Airport and inflight WiFi
Back in 2015, American Express and the Global Business Travel Association (GBTA) published a survey of 3851 well-travelled executives in its GBTA Business Traveller Sentiment Index Global Report. The aim was to find out what business travellers want.
The index revealed a growing interest in mobile cashless wallets; that millennial corporates are early adopters of new apps; and that business travellers are broadly satisfied with what they achieve from their travels and their travel conditions – although “getting through security at the airport” rated lowest.
No real surprises there, but what shines through is the underlying issue of WiFi connectivity for travellers. According to the index, “WiFi tops the list of technologies that business travellers say are vital to helping them be effective and productive on the road.” More than three-quarters of the survey group agreed with the proposition: “Having access to WiFi is vital to my work productivity while travelling.”
The proliferation and use of apps in the business community – most of which rely on WiFi for their functionality – makes connectivity a hot-button issue, but for the corporate traveller signed with an Australian telco in particular, there’s a ride on the pain train for the careless.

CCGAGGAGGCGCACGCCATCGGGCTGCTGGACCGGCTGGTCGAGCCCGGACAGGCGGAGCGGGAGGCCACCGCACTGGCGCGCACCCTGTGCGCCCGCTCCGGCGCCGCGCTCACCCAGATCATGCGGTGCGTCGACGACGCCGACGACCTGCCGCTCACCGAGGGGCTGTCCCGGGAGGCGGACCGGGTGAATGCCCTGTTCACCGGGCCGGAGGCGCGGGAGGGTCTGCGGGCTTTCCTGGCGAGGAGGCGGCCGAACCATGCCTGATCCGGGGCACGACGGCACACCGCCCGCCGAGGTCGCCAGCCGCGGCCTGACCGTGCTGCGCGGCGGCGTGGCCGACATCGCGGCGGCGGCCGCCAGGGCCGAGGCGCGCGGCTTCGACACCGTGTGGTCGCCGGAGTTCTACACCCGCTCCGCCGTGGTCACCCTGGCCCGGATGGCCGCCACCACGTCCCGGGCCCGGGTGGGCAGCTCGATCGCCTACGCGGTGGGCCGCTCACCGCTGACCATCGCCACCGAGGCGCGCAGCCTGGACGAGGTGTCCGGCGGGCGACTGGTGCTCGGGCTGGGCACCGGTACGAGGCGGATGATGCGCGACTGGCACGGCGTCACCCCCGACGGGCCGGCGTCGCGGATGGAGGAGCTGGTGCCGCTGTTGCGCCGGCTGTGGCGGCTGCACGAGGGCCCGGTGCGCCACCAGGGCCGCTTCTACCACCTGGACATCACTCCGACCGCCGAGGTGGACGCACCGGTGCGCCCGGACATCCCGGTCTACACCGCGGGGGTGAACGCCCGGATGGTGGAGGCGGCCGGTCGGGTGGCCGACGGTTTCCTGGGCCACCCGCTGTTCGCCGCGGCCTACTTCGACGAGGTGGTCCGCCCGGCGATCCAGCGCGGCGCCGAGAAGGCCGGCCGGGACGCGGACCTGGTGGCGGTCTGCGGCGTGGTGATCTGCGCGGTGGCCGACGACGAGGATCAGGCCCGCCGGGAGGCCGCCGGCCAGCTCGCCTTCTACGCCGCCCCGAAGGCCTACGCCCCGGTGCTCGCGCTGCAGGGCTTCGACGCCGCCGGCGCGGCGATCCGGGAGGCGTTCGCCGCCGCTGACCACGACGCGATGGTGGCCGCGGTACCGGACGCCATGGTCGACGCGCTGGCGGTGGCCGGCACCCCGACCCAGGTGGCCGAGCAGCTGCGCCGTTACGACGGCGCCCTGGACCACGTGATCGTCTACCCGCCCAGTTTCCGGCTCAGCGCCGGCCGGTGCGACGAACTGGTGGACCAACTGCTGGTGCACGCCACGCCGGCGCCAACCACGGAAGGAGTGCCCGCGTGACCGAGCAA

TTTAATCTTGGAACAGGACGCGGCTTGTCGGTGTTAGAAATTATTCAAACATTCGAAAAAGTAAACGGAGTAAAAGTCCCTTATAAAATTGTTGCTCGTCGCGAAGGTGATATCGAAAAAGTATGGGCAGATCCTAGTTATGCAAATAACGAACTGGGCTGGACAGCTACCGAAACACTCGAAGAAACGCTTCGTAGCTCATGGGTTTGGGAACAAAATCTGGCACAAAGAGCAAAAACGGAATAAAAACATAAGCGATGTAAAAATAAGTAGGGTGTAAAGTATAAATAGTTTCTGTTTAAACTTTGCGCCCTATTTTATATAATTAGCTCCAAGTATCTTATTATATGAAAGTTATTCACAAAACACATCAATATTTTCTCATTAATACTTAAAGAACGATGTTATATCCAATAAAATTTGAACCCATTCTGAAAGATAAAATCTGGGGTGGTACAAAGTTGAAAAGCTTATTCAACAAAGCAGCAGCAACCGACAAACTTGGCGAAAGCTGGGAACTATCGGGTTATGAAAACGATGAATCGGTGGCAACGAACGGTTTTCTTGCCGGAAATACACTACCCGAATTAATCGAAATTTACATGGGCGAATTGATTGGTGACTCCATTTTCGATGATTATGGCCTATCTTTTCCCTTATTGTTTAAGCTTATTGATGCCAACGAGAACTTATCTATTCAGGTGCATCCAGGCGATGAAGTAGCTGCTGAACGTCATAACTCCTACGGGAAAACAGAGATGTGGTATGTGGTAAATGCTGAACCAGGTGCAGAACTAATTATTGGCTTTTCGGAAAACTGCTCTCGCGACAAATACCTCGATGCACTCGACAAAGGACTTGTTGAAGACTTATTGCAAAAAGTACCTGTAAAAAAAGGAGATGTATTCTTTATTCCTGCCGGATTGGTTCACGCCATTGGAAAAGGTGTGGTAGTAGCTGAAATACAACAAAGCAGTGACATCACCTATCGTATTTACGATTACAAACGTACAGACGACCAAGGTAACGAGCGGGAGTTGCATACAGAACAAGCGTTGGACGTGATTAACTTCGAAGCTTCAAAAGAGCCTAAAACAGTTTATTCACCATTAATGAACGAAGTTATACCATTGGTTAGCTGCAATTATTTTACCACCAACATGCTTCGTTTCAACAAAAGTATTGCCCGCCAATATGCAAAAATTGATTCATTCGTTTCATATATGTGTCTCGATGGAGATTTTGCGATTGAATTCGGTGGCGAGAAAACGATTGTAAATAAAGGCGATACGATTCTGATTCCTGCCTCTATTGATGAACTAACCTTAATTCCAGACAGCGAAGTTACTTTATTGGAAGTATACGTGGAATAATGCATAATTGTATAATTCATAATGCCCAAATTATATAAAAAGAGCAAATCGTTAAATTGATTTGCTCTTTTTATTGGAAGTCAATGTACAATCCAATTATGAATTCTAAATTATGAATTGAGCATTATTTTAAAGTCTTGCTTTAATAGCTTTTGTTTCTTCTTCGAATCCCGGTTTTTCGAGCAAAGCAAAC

“Business trip to USA ends with $7357 bill shock”, “How I ended up with a bill for over US$750 (A$1070) for one minute of global roaming” – we’ve all heard the horror stories, followed by the plaintive explanation, “But I only downloaded company emails!”
WiFi tops the list of technologies that business travellers say are vital to helping them be effective and productive on the road.
In a variation on this theme, Simon Baggs, CEO of Lateral Event Management reports, “Telstra put my ‘travel packs’ on my mobile and iPad incorrectly in July-August and said I owed them $19,000 after three days of travelling and that I had to pay immediately. It took 12 one-hour-plus conversations in the middle of the European night to get them to correct it.”
Barring similar snafus, the solution to data-roaming bill shock takes just a few minutes and several clicks. After the airplay this topic has received, no corporate traveller should get snared in the global-roaming sting.
According to Paul Myers, managing director of Asian Travel Media, “I don’t find WiFi connectivity is really an issue anymore because most of my travel is in Asia and WiFi is everywhere. At every hotel, cafe or restaurant, you can log on. All the airports have WiFi and even that’s become so much easier. At Bangkok Airport, they used to insist that you register, but now you just tap straight onto the airport’s WiFi, no questions asked. Even in Myanmar, at Rangoon Airport, it’s that simple.”